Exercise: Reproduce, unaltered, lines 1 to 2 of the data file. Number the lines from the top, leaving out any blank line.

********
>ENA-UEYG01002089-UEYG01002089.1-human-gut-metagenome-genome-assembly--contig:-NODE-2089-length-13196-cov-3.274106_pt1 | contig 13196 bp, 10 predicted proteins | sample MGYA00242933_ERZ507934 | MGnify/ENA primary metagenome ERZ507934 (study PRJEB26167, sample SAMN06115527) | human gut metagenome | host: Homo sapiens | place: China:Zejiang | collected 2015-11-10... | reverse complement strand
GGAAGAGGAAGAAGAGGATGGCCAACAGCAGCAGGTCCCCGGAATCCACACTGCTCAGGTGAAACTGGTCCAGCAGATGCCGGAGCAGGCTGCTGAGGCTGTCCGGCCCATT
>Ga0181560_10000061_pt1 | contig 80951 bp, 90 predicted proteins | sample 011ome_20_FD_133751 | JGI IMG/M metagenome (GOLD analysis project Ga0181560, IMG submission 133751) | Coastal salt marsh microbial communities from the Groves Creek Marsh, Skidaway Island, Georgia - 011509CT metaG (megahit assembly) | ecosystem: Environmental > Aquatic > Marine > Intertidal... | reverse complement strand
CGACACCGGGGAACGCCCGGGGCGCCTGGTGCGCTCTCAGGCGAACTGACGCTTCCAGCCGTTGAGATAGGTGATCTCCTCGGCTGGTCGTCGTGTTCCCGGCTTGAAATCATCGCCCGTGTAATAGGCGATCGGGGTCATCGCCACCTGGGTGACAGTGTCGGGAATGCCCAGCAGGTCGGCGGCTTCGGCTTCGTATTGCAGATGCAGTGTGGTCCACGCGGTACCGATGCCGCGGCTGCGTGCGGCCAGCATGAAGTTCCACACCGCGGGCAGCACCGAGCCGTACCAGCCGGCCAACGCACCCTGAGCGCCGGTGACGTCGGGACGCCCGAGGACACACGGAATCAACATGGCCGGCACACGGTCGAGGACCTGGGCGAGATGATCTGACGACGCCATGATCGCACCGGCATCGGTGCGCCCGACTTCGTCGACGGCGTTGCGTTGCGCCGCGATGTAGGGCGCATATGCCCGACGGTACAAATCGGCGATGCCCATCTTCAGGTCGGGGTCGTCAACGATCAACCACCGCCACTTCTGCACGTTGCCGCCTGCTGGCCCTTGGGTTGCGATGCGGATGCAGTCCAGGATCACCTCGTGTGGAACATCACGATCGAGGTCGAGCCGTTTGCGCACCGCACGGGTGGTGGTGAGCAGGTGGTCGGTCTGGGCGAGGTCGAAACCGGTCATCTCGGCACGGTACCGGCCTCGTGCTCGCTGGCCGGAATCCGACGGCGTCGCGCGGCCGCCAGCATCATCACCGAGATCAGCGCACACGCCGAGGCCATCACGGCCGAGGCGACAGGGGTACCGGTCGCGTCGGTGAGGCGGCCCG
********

>ENA-UEYG01002089-UEYG01002089.1-human-gut-metagenome-genome-assembly--contig:-NODE-2089-length-13196-cov-3.274106_pt1 | contig 13196 bp, 10 predicted proteins | sample MGYA00242933_ERZ507934 | MGnify/ENA primary metagenome ERZ507934 (study PRJEB26167, sample SAMN06115527) | human gut metagenome | host: Homo sapiens | place: China:Zejiang | collected 2015-11-10... | reverse complement strand
GGAAGAGGAAGAAGAGGATGGCCAACAGCAGCAGGTCCCCGGAATCCACACTGCTCAGGTGAAACTGGTCCAGCAGATGCCGGAGCAGGCTGCTGAGGCTGTCCGGCCCATT